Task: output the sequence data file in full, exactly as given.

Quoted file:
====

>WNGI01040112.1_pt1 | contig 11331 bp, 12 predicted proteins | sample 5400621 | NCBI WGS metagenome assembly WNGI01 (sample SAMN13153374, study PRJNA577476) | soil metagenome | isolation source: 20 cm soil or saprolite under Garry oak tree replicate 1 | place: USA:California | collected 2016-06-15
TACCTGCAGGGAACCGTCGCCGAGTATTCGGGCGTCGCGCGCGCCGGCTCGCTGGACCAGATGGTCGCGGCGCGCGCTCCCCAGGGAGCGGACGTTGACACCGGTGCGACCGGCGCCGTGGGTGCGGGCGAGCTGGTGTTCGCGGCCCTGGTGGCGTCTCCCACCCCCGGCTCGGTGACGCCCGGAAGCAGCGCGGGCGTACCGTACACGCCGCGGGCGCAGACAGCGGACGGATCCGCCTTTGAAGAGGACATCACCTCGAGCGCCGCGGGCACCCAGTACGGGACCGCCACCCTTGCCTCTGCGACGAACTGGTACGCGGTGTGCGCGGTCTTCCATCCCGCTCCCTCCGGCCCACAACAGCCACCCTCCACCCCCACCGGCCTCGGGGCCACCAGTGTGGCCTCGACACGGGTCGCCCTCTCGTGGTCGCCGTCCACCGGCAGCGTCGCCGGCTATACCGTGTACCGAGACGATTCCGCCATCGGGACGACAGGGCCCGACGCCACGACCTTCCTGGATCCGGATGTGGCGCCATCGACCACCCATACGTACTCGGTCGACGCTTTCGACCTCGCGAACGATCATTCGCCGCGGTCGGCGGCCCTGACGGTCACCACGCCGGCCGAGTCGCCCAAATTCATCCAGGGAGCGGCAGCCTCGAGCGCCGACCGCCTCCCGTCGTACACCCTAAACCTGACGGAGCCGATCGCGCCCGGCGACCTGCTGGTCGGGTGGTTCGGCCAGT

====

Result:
>WNGI01040112.1_pt1 | contig 11331 bp, 12 predicted proteins | sample 5400621 | NCBI WGS metagenome assembly WNGI01 (sample SAMN13153374, study PRJNA577476) | soil metagenome | isolation source: 20 cm soil or saprolite under Garry oak tree replicate 1 | place: USA:California | collected 2016-06-15
TACCTGCAGGGAACCGTCGCCGAGTATTCGGGCGTCGCGCGCGCCGGCTCGCTGGACCAGATGGTCGCGGCGCGCGCTCCCCAGGGAGCGGACGTTGACACCGGTGCGACCGGCGCCGTGGGTGCGGGCGAGCTGGTGTTCGCGGCCCTGGTGGCGTCTCCCACCCCCGGCTCGGTGACGCCCGGAAGCAGCGCGGGCGTACCGTACACGCCGCGGGCGCAGACAGCGGACGGATCCGCCTTTGAAGAGGACATCACCTCGAGCGCCGCGGGCACCCAGTACGGGACCGCCACCCTTGCCTCTGCGACGAACTGGTACGCGGTGTGCGCGGTCTTCCATCCCGCTCCCTCCGGCCCACAACAGCCACCCTCCACCCCCACCGGCCTCGGGGCCACCAGTGTGGCCTCGACACGGGTCGCCCTCTCGTGGTCGCCGTCCACCGGCAGCGTCGCCGGCTATACCGTGTACCGAGACGATTCCGCCATCGGGACGACAGGGCCCGACGCCACGACCTTCCTGGATCCGGATGTGGCGCCATCGACCACCCATACGTACTCGGTCGACGCTTTCGACCTCGCGAACGATCATTCGCCGCGGTCGGCGGCCCTGACGGTCACCACGCCGGCCGAGTCGCCCAAATTCATCCAGGGAGCGGCAGCCTCGAGCGCCGACCGCCTCCCGTCGTACACCCTAAACCTGACGGAGCCGATCGCGCCCGGCGACCTGCTGGTCGGGTGGTTCGGCCAGT